A few more films about people eating people followed. Blah de blah de blah. Until 1963 when…


Vintage newspaper ad for Blood Feast - the first gore film

along came a little movie that goes by the name of Blood Feast Yes, Herschell  Gordon ‘Godfather Of Gore’ Lewis’ very own momentous Blood Feast! The film became an instant drive-in success with reports of queues stretching around the block, barf bags, a novelisation, countless imitators and a huge dedicated following to this day (myself included!). Why? Well there had never been a film quite like it: a film with so much emphasis on gore, guts and gruesome details! And all, for the first time, in colour (a huge selling point)! What’s more this film broke the ultimate taboo – canibalism. Fuad Ramses is a cannibal who delights in cooking an ‘Egyptian Feast’. The film was so violent it surprisingly joined Cannibal Holocaust 2 decades later on the controversial Video Nasty list!

Spanish poster for 'Jungle Holocaust'

Without a doubt Blood Feast was one of the most controversial films ever made at the time. But that reputation didn’t last long when the Italians got their hands dirty and produced a cycle of exploitation films so shocking, so disgusting, so degrading they left a permament stain on cinema. After Mondo Cane and  Deep River Savages a flurry of human flesh feasting took hold of film and ripped it limb from limb. Titles including Mountain of the Cannibal God, Cannibal Ferox, Eaten Alive, Ruggero’s Jungle Holocaust and Cannibal Holocaust to name but just a few. But more about those in a later blog.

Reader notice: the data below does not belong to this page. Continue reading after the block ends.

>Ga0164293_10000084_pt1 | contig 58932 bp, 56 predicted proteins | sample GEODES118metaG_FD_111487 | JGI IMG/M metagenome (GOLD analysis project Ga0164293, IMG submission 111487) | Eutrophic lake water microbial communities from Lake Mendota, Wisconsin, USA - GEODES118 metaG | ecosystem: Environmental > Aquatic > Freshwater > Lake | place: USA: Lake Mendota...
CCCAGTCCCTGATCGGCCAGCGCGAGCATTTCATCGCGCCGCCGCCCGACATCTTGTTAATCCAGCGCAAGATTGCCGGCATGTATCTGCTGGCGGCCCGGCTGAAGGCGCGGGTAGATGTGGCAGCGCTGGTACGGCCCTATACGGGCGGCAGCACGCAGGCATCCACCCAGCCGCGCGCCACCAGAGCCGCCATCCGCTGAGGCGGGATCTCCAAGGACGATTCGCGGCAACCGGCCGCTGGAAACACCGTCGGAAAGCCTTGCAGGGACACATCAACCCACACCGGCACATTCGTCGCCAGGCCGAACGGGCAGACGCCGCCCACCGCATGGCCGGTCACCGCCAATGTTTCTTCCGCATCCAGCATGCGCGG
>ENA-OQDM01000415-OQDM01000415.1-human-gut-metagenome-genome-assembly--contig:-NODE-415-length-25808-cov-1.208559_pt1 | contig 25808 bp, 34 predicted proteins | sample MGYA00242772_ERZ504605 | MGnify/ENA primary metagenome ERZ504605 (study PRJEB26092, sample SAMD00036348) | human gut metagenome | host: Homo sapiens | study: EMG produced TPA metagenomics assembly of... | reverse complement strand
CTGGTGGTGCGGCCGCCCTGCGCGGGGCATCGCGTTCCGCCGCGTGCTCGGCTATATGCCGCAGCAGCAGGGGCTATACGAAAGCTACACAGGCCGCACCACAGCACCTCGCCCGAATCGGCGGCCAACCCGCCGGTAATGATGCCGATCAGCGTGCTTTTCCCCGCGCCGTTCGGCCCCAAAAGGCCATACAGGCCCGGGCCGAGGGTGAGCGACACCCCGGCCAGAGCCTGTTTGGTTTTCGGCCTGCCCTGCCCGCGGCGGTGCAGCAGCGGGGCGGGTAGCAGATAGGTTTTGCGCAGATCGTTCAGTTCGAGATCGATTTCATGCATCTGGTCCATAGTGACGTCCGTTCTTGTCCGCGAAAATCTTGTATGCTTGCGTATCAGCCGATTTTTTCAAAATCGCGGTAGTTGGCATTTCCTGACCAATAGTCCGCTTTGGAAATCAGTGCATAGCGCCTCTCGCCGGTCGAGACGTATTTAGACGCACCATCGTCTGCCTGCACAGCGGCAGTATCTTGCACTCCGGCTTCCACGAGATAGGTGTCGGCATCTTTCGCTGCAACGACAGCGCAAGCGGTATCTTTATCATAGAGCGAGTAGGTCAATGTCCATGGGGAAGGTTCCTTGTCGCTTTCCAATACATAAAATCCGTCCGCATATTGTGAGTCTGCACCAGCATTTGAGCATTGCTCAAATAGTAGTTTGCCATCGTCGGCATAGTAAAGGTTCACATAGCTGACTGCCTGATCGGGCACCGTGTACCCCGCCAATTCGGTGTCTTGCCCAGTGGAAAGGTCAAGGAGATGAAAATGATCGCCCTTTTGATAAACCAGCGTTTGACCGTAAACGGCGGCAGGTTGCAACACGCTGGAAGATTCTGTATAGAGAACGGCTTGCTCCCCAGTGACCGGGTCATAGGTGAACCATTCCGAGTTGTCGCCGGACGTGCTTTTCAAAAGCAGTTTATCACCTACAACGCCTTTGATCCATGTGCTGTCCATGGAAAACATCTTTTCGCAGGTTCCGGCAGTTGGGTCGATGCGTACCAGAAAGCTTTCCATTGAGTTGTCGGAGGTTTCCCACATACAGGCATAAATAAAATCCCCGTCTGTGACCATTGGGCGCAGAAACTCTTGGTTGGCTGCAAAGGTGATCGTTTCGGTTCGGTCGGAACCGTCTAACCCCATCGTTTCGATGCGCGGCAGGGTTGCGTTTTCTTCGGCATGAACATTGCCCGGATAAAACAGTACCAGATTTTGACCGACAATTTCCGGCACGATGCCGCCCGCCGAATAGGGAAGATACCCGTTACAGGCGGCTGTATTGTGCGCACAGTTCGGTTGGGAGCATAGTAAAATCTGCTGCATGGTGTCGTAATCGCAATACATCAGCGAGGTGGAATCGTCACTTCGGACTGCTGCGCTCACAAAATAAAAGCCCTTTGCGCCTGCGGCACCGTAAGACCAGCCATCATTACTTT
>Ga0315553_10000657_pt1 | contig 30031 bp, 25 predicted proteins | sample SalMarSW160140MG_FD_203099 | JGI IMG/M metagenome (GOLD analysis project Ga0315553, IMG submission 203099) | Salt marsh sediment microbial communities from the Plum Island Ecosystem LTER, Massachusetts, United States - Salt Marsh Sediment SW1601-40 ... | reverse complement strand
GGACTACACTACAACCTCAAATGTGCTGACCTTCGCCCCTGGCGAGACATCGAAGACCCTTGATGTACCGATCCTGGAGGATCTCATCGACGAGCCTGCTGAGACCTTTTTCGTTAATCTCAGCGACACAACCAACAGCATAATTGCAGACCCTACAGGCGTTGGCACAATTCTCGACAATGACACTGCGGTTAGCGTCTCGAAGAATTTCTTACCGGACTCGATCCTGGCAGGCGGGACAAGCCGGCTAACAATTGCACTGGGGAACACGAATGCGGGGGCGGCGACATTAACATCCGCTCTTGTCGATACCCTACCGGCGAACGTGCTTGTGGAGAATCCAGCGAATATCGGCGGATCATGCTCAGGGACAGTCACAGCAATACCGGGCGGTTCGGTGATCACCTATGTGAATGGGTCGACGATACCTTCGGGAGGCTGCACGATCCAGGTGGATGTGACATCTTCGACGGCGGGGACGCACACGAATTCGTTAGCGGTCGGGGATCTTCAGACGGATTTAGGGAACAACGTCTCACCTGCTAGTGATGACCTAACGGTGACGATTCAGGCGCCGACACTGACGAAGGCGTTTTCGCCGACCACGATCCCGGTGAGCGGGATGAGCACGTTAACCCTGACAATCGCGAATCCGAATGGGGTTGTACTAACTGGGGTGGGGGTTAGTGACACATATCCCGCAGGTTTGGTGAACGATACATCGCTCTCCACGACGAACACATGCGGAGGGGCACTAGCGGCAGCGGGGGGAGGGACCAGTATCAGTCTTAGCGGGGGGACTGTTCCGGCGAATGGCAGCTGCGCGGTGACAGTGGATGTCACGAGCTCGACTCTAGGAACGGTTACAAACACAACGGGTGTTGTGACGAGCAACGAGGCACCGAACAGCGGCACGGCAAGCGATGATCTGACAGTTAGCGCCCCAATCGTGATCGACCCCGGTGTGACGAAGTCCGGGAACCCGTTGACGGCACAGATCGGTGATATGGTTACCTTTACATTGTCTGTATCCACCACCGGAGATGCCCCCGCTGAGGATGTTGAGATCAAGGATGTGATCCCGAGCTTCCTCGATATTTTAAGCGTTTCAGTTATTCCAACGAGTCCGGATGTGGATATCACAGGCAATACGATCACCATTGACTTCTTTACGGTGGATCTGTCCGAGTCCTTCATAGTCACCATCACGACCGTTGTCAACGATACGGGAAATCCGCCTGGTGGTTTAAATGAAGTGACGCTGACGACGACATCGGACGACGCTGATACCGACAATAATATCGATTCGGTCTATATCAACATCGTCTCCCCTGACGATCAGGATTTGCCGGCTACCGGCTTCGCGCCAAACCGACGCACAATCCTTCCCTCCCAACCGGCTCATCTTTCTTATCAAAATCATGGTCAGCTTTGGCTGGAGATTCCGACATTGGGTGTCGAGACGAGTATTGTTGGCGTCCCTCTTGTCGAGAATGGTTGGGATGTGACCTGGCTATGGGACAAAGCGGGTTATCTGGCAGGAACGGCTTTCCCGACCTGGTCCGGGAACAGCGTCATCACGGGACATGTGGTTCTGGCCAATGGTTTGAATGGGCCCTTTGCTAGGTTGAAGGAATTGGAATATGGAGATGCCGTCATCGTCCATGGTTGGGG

Cannibalism in Cinema has struck a whole load of important horror films. From The Texas Chainsaw Massacre to Night Of The Living Dead and of course the multi-award winning Hannibal series of films. But let us not forget the lighter side of things! Devouring the flesh of a fellow human being is such a taboo that cinema has ‘loled’ at it, especially in comedy musicals like The Rocky Horror Picture Show, the various versions of Sweeney Todd (“I mean with the price of meat what it is, when you get it, if you get it…“), the recent theatre musical spoof of The Texas Chainsaw Massacre, Trey Parker and Matt Stone’s Cannibal: The Musical and even the odd The Undertaker And His Pals.

But whilst there may be a whole history of man eating man movies, there’s no doubt. Cannibal Holocaust is quite simply the king of cannibalism. Om nom nom!

Got a favourite Cannibal film? Why not let us know on the forum here!

Pre-order Cannibal Holocaust (complete with Ruggero’s brand new edit specifically for this release and a heap load of extras!) now here, here or here!


1 Response » to “Cannibalism in Cinema: Om Nom Nom!”

  1. Reece says:

    In a word: PARENTS (1989)